CHARLOTTE, N.C. — Bank of America's board of directors chose consumer banking chief Brian Moynihan to replace Ken Lewis as CEO on Jan. 1.

Their pick of an internal candidate on Wednesday followed a months-long search and unsuccessful attempts to hire a star industry executive for the top job at the nation's largest bank. The negotiations were complicated by pay restrictions imposed by government pay czar Kenneth Feinberg before the bank repaid $45 billion of federal bailout loans needed to prevent its failure last year.

The move "draws to a close what is probably the executive search from hell," said Tony Plath, a finance professor at the University of North Carolina at Charlotte. "They needed to find someone to end the drama so that the bank can get back to regular business, but at the same time I am surprised by their choice. You do have a young and untested CEO running a major commercial bank in the U.S."

Moynihan, 50, joined the bank, based in Charlotte, N.C., as part of its 2004 purchase of FleetBoston Financial Corp. Over the past year he has served as BofA general counsel, head of global wealth management and consumer bank chief. He also will now join the bank's board of directors.

"I am honored to have the opportunity to lead this important company," Moynihan said in a statement. "We have everything we need at Bank of America to be the best financial services company in the world. What we need to do now is very simple. We need to execute."

As the new CEO, Moynihan faces many daunting tasks. He must juggle regulatory investigations into the bank's 2008 acquisition of Merrill Lynch while trying to repair relationship with regulators and members of Congress who sharply criticized Lewis after the bank required billions in aid. Some of those lawmakers, including Maryland Democrat Rep. Elijah Cummings, had also questioned Moynihan's leadership skills during a hearing on the Merrill takeover.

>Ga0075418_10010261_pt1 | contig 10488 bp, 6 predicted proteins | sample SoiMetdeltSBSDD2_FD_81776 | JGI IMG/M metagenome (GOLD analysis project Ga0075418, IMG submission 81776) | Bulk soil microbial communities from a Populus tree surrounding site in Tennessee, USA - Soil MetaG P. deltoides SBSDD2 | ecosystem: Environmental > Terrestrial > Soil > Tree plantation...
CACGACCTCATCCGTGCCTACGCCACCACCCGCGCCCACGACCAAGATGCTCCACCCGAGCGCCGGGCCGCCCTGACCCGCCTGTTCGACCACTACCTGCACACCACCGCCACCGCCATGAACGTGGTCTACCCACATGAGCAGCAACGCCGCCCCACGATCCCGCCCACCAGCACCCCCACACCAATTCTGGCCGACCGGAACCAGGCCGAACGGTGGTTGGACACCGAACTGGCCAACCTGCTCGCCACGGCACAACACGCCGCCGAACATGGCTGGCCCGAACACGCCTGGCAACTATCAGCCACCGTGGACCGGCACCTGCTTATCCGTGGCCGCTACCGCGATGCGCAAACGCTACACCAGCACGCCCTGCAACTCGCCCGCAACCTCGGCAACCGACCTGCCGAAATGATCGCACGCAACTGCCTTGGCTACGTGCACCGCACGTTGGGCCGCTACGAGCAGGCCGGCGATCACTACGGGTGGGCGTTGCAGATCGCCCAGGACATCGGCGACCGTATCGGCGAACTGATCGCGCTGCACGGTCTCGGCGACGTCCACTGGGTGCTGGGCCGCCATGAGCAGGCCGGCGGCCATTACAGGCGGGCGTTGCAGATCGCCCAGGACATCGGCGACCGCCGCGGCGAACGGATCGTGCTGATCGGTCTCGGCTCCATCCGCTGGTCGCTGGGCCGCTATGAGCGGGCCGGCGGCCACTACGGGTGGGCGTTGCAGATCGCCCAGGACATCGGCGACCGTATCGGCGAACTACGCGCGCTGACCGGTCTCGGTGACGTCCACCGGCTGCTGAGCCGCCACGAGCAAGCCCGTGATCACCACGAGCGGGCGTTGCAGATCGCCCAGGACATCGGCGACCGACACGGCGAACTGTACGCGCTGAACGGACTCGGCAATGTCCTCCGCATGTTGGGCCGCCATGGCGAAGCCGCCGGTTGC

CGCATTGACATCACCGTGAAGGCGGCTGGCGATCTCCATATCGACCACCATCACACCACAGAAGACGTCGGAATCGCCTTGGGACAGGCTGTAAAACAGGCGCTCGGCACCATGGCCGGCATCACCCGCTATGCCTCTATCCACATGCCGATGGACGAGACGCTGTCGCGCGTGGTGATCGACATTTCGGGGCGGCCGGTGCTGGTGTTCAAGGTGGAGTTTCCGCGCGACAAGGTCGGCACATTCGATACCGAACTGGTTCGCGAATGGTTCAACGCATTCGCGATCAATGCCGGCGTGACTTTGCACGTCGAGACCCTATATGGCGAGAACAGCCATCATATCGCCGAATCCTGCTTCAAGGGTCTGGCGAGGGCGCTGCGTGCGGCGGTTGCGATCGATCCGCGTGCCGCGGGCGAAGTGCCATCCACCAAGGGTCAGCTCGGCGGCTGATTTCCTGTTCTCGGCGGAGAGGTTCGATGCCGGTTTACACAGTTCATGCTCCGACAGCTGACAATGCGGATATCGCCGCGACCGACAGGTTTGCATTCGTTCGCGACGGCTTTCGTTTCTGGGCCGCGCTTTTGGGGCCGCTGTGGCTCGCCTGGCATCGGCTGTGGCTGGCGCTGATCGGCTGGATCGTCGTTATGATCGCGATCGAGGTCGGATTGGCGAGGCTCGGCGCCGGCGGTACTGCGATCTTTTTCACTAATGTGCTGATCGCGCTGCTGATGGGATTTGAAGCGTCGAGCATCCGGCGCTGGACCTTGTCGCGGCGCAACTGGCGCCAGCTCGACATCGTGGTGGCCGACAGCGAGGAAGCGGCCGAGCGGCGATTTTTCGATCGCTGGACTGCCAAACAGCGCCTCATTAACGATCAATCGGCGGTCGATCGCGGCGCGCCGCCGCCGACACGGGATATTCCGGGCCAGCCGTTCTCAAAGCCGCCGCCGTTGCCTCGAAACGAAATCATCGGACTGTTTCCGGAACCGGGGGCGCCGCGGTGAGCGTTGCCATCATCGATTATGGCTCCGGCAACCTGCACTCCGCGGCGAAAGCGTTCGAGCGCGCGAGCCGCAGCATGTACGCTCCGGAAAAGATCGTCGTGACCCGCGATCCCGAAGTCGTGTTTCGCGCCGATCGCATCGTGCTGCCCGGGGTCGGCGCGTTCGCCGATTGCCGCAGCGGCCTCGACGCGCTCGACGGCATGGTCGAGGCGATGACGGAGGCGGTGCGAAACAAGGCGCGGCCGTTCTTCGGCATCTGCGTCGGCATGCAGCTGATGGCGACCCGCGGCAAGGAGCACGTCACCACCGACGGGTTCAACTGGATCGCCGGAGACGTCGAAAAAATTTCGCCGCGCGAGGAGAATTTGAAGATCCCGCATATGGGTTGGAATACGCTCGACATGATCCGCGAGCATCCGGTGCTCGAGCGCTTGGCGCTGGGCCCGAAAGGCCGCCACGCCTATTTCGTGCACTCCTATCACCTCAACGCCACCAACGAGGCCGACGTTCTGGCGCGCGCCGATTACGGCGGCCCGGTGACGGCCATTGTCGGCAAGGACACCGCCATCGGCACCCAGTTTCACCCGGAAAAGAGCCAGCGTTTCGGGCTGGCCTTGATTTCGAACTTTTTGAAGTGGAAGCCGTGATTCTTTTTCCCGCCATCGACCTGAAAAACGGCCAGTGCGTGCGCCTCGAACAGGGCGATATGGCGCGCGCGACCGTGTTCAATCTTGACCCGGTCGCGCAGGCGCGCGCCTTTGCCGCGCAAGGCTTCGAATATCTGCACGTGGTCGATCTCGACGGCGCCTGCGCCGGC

"Brian's wide range of experience, his relationships inside and outside of the company, and his demonstrated ability to understand business dynamics and effect constructive change made him the best person for the position," said Dr. Walter E. Massey, chairman of Bank of America, who led the CEO search.

Bank of America told the Treasury Department of its decision before making the announcement, and Treasury raised no objections, according to industry officials familiar with the matter. They spoke on condition of anonymity because the bank's discussions were private.

Lewis, 62, announced his departure in September in a move that surprised Bank of America's board and left it scrambling for a replacement with no clear succession plan in place. Before then, Lewis had promised he would remain as CEO until the bank cleared up its financial problems.